Ten Percent Reserve Threshold

According to FannieMae, one of the government sponsored enterprises (GSE’s) that underwrite a significantly high percentage of conventional loans, a lender’s review of condominium projects must include a review of the association’s budget to ensure that it is “adequate” and that it “provides for the funding of replacement reserves for capital expenditures and deferred maintenance (at least 10 percent of the budget), and provides adequate funding for insurance deductible amounts.” This can be found in the most recent updated FannieMae Selling Guide, or more specifically on page 4 of Announcement 07-18 as issued on 11/15/07.

Although the reference to the 10% reserve requirement is for a full project review by lenders, most lender investors will adhere to these guidelines for individual transactions, according to Doug Sullivan of Sulquist Mortgage of Breckenridge. The principal reason is that these lender investors want to ensure that the loan will be saleable in the future … adhering to FannieMae’s guidelines, even those for a full project review, guarantees this.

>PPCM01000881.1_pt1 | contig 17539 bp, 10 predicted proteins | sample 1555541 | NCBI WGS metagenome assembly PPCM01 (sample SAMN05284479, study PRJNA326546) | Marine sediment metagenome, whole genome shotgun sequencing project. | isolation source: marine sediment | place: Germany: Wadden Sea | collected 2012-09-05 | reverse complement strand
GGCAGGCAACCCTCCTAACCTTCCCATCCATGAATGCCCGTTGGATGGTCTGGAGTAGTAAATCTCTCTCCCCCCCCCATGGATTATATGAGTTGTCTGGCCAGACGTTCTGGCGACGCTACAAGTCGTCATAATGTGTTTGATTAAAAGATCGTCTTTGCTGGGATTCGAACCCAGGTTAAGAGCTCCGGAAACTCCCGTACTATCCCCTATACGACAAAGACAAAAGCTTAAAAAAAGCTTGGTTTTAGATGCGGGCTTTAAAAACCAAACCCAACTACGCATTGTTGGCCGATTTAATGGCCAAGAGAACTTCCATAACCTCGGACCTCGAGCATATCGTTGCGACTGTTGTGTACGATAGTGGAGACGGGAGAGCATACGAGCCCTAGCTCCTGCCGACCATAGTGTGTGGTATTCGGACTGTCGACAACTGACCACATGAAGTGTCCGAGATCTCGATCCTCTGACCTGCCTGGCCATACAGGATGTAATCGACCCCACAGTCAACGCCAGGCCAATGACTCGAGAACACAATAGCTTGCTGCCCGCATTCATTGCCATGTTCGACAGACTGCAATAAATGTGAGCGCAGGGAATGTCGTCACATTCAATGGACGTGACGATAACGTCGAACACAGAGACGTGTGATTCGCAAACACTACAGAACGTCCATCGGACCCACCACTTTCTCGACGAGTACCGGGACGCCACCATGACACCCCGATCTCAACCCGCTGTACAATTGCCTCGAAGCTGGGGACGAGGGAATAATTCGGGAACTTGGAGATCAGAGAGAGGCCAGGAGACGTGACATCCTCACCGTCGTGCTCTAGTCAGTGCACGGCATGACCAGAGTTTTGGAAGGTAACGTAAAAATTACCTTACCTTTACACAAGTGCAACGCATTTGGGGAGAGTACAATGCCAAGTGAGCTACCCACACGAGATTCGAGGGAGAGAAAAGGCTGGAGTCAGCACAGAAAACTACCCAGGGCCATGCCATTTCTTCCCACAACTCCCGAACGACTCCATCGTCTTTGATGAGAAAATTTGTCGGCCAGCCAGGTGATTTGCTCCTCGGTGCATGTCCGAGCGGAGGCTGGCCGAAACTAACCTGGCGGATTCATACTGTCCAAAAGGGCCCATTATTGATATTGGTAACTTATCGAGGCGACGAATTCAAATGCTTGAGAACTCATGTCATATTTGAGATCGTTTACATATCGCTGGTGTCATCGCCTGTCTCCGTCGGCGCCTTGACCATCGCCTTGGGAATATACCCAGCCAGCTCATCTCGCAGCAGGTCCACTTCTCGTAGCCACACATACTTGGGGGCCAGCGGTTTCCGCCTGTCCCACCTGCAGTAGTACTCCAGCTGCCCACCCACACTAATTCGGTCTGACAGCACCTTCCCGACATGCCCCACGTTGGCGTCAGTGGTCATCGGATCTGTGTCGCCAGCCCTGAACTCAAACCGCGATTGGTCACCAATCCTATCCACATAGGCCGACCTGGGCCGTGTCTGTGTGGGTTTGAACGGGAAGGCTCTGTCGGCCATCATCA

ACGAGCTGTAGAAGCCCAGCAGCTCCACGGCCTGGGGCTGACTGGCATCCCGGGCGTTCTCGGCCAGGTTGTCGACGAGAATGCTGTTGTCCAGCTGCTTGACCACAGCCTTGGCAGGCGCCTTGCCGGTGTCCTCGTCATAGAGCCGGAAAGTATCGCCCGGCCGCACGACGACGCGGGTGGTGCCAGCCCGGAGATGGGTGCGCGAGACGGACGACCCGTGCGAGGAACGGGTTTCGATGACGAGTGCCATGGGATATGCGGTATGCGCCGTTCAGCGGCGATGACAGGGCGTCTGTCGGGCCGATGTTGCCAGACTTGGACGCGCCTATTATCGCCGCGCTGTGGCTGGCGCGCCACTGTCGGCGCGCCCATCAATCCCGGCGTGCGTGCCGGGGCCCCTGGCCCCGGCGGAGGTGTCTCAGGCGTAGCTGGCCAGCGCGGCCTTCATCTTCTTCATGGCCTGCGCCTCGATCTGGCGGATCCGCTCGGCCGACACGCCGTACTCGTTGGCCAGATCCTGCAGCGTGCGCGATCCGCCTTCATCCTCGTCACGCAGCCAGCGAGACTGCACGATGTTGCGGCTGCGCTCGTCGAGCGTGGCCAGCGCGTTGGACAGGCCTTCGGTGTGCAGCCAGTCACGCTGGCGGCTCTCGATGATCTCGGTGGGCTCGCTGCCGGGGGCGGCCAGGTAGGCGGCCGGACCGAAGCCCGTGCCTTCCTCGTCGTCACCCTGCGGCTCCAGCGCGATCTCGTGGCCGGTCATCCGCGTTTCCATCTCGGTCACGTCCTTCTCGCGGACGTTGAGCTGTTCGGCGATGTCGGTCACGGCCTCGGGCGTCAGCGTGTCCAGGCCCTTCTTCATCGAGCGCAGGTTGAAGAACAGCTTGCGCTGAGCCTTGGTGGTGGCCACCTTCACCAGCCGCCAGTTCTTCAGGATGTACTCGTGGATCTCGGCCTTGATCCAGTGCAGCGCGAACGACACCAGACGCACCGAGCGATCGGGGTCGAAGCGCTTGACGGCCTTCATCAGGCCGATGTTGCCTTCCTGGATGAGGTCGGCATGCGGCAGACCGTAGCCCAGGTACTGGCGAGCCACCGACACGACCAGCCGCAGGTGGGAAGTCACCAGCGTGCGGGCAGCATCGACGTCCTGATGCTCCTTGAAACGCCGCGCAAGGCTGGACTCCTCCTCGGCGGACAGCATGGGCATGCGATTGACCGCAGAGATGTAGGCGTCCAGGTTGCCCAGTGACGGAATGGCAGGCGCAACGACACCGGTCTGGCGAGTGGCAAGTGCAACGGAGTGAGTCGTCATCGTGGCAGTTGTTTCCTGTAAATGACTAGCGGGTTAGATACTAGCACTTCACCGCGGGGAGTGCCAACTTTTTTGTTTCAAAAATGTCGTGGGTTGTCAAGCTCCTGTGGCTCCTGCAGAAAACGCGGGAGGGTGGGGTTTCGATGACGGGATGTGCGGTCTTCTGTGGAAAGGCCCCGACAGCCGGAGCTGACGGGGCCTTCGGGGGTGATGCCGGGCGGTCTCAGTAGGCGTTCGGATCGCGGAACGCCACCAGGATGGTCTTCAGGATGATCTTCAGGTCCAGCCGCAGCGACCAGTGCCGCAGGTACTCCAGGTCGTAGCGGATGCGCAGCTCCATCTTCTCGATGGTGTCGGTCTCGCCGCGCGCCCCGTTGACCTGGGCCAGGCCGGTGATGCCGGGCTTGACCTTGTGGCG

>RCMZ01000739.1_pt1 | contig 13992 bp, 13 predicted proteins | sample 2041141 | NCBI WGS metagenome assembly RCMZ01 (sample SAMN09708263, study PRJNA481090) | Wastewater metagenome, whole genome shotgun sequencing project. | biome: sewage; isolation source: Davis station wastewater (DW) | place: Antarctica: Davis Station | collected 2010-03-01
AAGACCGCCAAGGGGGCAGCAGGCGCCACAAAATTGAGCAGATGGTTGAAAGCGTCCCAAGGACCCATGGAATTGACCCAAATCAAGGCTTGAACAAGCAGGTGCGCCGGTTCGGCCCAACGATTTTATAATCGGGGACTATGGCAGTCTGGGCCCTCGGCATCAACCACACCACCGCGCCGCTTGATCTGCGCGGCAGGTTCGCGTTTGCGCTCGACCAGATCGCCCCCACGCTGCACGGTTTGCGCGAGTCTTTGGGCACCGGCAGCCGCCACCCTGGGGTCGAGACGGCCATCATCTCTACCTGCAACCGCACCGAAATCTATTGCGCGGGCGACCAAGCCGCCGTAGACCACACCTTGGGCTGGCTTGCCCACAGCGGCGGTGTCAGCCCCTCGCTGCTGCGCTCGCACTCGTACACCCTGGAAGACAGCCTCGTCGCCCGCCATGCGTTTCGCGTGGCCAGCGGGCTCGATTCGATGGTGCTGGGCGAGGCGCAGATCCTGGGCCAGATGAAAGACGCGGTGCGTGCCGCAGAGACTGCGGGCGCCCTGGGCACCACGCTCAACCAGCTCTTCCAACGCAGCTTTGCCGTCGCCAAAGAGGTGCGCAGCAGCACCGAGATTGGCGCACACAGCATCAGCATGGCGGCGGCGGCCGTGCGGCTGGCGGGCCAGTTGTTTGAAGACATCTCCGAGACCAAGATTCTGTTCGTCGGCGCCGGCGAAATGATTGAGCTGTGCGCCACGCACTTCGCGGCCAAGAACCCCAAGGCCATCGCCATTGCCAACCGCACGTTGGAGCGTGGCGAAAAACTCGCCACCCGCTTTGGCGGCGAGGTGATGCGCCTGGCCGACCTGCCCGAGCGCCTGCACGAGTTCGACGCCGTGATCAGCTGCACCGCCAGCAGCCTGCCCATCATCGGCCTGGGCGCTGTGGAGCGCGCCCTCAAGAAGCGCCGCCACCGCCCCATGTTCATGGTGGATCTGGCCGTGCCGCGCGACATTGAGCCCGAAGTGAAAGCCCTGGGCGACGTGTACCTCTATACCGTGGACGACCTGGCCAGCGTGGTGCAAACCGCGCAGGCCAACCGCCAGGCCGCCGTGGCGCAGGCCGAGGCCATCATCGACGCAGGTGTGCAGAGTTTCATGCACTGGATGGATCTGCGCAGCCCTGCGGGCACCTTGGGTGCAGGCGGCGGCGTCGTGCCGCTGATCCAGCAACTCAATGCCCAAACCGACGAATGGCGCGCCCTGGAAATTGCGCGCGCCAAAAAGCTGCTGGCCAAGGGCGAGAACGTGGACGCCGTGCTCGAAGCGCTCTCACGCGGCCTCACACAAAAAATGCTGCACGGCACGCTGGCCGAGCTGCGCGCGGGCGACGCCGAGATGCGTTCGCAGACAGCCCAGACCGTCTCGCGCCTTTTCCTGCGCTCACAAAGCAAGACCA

Each time a property governed by a community association is under a sale agreement, during which a mortgage is required, the lender submits a HOA Certificate to be completed by the HOA, usually its managing agent. This certificate has one or more questions related to the reserves in order to determine adequacy and compliance (at least with FannieMae guidelines). If the reserves are underfunded, this could be a reason to deny the loan. The seller could then have reason to chellenge the HOA on neglecting its fiduciary responsibility to protect, maintain and enhance the property (values). However, if you HOA has less than 10% dedicated to the reserves but has a sound reserve plan to which they are abiding by, any seller(s) should not be too concerned nor jeopardized by this FannieMae requirement.